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I. The capital of catastrophe
In the 17th and 18th centuries, European workers flocked by the thousands to a faraway colonial Dutch port later to be known as Jakarta. The lure of the tough, six-month ocean journey was easy enough to see: seemingly limitless island forests of clove and nutmeg, spices that commanded a fortune back home. But half died horribly within months of getting there, numbering 2,000 and more victims a year. The main culprit was malaria, but the colonizers also succumbed to typhus, cholera, dysentery, and dengue fever. Even when they survived the tropical sicknesses, they suffered rash, heat, and a dozen other grievances in what was called “the unhealthiest town in the world.”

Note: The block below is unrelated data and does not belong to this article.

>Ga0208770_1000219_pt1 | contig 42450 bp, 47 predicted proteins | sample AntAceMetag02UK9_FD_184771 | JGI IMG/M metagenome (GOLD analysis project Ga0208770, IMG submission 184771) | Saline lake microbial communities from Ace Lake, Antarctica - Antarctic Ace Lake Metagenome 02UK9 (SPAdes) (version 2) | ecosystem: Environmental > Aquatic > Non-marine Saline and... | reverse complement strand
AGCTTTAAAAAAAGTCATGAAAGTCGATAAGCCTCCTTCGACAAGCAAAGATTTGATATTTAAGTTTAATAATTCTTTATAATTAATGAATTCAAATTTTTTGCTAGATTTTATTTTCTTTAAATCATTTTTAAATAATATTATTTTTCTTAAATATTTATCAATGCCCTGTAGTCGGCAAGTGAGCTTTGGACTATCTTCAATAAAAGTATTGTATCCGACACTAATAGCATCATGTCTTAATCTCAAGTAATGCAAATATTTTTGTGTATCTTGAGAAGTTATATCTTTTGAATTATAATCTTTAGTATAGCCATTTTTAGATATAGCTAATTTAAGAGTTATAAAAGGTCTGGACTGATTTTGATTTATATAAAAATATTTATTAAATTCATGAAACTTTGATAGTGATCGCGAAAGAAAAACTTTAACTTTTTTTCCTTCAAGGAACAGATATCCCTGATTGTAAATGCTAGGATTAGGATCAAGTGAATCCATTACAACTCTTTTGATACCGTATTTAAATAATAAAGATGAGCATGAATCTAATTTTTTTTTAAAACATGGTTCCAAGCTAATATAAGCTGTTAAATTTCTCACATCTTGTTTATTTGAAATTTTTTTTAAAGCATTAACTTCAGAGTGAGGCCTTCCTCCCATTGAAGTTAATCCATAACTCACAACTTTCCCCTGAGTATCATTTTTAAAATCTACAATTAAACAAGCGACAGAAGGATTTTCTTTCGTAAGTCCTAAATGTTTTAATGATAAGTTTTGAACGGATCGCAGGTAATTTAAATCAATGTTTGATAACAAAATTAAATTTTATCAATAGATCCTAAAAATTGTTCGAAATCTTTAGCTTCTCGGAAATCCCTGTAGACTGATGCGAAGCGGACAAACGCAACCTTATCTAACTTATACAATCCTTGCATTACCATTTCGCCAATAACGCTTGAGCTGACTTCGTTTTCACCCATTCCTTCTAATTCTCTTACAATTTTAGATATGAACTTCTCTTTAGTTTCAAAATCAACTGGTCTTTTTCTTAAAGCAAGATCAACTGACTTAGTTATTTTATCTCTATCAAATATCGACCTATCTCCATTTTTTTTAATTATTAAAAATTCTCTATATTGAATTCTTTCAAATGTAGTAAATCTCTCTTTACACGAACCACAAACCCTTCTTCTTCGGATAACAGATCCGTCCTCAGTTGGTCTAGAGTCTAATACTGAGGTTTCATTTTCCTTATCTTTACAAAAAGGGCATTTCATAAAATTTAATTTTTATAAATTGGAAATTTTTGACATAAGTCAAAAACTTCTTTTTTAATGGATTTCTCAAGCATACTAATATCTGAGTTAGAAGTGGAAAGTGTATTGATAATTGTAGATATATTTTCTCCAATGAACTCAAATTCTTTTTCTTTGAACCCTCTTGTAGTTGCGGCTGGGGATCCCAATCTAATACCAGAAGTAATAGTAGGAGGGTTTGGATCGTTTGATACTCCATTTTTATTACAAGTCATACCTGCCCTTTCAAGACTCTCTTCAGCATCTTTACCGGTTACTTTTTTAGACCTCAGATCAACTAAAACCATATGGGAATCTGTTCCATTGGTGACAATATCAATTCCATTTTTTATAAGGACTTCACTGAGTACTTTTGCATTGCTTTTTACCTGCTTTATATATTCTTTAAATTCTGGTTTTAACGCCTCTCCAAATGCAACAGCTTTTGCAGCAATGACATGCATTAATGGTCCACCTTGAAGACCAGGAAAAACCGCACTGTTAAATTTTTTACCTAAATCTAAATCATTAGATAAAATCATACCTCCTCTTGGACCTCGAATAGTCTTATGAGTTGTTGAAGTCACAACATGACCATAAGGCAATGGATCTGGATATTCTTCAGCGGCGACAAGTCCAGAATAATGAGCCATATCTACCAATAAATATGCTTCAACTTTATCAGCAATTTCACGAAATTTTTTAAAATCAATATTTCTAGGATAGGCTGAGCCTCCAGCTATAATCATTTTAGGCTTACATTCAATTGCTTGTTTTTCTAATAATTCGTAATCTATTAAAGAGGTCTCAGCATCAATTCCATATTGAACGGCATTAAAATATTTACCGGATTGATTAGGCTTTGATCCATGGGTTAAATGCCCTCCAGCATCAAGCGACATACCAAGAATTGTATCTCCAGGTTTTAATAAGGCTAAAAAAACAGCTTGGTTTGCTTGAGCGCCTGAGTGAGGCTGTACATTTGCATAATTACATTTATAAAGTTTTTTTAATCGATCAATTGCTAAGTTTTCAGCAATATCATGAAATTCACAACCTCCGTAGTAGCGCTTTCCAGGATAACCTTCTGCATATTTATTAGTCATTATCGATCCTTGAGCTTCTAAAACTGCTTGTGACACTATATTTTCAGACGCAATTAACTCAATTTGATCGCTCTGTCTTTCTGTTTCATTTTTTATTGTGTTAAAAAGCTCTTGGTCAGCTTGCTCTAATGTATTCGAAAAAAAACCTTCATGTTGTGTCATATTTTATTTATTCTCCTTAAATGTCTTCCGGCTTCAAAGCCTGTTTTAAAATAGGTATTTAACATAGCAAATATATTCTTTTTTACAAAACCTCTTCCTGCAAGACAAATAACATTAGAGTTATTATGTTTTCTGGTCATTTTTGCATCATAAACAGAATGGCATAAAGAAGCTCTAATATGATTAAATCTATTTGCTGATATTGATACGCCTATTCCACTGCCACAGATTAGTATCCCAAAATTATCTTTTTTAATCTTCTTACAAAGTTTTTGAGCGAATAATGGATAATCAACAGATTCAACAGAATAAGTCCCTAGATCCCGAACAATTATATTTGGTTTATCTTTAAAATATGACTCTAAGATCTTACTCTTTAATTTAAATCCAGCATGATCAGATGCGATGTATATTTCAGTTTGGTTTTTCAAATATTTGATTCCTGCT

Then, in 1815, there emerged a new nightmare. In a terrifying, week-long eruption, a volcano called Tambora pushed out waves of tsunamis, killing an estimated 70,000 local people and casting a chill shadow across the planet. The subsequent summer, the volcanic pall caused snow and hail storms in Maine, New York, and Virginia, killing their corn and oat crops. In China, Tambora wiped out the rice harvest, and in Germany the potatoes. Tens of thousands of Irish died of starvation and typhus, and famished Swiss rioted and looted.
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And so it has gone. Since before recorded history, Indonesia has been the world’s vortex of natural catastrophe, largely due to its location: The nation of 17,500 islands could not be in a worse place tectonically, within the “Ring of Fire,” a huge, horseshoe-shaped seismic zone that stretches east all the way to California’s San Andreas Fault and Washington state’s Mount St. Helens. Just west of the Ring is the Alpide Belt, the world’s next-most seismically active zone. Together, the Ring of Fire and the Alpide account for 95% of all the world’s known earthquakes since the…